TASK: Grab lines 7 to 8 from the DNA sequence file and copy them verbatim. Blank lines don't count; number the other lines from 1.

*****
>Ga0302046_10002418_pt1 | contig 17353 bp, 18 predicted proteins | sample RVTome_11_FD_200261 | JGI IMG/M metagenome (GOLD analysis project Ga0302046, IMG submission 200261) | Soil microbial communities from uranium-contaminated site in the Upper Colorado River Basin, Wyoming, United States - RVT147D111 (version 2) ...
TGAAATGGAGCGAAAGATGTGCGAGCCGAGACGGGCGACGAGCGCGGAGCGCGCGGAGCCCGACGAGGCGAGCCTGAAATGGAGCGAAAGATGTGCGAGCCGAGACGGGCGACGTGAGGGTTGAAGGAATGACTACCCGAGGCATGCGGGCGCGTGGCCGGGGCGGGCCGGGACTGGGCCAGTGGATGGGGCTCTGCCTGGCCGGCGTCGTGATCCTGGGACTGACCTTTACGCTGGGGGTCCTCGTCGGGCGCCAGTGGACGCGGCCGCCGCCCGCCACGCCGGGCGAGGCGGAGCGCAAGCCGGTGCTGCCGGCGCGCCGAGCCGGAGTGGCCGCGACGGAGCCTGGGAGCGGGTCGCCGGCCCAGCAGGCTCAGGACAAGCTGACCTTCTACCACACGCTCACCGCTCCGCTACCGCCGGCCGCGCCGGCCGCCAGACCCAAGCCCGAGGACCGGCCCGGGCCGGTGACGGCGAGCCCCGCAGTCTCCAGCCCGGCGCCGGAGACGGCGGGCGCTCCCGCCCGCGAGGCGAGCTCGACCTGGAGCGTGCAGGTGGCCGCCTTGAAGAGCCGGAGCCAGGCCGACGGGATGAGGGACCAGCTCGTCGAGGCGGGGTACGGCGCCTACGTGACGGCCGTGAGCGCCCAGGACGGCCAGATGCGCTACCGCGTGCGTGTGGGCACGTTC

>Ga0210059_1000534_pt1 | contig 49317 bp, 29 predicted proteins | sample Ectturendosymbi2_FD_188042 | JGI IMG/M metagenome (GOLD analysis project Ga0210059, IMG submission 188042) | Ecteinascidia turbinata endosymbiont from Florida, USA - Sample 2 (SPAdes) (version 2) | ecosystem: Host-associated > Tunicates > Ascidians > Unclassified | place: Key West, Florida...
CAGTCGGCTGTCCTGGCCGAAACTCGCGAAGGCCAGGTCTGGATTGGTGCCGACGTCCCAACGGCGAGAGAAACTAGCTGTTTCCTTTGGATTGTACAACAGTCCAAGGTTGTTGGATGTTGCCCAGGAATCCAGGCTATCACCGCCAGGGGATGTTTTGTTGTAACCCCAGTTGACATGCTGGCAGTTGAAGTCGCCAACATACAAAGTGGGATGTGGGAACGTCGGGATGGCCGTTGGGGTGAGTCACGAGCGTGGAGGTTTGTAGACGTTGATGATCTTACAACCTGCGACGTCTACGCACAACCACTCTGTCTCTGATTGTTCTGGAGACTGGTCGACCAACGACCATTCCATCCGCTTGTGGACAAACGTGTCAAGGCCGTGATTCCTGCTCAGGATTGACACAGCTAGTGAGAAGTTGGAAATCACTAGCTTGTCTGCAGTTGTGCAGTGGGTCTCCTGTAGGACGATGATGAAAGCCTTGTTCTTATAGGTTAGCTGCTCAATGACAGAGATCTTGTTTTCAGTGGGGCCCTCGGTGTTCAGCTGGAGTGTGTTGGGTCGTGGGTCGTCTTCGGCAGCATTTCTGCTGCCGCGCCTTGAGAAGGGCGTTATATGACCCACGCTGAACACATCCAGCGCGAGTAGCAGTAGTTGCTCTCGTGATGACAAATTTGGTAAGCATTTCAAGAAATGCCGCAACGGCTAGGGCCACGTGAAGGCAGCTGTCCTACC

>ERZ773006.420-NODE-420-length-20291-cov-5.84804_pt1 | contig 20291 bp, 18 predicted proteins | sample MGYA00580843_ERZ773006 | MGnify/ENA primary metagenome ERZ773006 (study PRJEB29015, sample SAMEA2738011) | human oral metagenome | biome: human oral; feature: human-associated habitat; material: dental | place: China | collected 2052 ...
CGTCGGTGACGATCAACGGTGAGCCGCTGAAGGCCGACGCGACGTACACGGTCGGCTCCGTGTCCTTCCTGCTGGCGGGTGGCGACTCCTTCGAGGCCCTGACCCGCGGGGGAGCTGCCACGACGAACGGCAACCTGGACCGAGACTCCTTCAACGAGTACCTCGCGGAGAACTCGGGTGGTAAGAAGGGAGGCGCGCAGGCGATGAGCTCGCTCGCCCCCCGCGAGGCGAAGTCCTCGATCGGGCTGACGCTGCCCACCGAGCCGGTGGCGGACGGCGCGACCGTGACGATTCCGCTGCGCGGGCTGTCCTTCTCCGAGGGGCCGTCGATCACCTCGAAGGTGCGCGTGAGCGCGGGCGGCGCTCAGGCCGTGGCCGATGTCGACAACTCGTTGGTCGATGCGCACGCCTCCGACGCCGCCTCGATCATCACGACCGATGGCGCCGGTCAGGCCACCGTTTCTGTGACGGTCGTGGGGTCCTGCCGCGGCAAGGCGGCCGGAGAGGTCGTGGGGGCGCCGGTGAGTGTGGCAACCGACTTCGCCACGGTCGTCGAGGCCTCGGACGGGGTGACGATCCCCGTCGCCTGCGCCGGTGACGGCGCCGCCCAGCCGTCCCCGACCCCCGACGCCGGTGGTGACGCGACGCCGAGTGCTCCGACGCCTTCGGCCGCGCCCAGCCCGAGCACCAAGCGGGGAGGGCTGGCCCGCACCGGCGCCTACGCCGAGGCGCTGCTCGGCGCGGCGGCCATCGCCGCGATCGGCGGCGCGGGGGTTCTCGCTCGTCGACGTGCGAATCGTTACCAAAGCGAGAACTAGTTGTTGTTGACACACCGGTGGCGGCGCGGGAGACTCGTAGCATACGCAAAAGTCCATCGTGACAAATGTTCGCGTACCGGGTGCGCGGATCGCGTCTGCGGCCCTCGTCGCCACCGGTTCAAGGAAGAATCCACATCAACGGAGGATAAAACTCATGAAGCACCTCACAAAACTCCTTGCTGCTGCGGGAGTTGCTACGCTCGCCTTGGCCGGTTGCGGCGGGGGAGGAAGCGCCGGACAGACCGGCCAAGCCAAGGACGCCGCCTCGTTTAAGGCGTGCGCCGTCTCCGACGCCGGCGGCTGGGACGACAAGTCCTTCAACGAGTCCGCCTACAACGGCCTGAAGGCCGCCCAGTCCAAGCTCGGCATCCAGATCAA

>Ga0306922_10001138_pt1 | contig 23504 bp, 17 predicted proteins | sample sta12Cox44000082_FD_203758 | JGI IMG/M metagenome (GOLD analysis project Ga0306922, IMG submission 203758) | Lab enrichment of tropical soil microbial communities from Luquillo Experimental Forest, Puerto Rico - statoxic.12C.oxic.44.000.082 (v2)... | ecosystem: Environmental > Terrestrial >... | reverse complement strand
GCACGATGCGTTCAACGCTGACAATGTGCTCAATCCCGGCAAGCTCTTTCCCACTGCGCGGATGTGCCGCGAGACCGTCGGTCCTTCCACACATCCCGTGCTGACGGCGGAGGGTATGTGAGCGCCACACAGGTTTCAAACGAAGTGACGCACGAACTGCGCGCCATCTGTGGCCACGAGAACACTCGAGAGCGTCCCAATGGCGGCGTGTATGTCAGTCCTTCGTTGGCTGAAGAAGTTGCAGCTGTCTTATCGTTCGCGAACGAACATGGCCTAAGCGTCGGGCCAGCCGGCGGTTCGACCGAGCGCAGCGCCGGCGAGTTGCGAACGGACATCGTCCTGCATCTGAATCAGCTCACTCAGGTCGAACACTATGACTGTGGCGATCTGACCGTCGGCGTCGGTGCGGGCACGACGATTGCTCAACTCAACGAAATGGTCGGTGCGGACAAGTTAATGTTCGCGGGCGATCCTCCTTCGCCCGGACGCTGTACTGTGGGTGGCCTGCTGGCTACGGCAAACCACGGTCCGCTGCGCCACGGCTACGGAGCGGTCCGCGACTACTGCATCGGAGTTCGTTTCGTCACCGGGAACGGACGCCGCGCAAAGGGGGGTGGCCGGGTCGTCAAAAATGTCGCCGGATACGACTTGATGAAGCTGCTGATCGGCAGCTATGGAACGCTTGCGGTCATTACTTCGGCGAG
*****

>Ga0306922_10001138_pt1 | contig 23504 bp, 17 predicted proteins | sample sta12Cox44000082_FD_203758 | JGI IMG/M metagenome (GOLD analysis project Ga0306922, IMG submission 203758) | Lab enrichment of tropical soil microbial communities from Luquillo Experimental Forest, Puerto Rico - statoxic.12C.oxic.44.000.082 (v2)... | ecosystem: Environmental > Terrestrial >... | reverse complement strand
GCACGATGCGTTCAACGCTGACAATGTGCTCAATCCCGGCAAGCTCTTTCCCACTGCGCGGATGTGCCGCGAGACCGTCGGTCCTTCCACACATCCCGTGCTGACGGCGGAGGGTATGTGAGCGCCACACAGGTTTCAAACGAAGTGACGCACGAACTGCGCGCCATCTGTGGCCACGAGAACACTCGAGAGCGTCCCAATGGCGGCGTGTATGTCAGTCCTTCGTTGGCTGAAGAAGTTGCAGCTGTCTTATCGTTCGCGAACGAACATGGCCTAAGCGTCGGGCCAGCCGGCGGTTCGACCGAGCGCAGCGCCGGCGAGTTGCGAACGGACATCGTCCTGCATCTGAATCAGCTCACTCAGGTCGAACACTATGACTGTGGCGATCTGACCGTCGGCGTCGGTGCGGGCACGACGATTGCTCAACTCAACGAAATGGTCGGTGCGGACAAGTTAATGTTCGCGGGCGATCCTCCTTCGCCCGGACGCTGTACTGTGGGTGGCCTGCTGGCTACGGCAAACCACGGTCCGCTGCGCCACGGCTACGGAGCGGTCCGCGACTACTGCATCGGAGTTCGTTTCGTCACCGGGAACGGACGCCGCGCAAAGGGGGGTGGCCGGGTCGTCAAAAATGTCGCCGGATACGACTTGATGAAGCTGCTGATCGGCAGCTATGGAACGCTTGCGGTCATTACTTCGGCGAG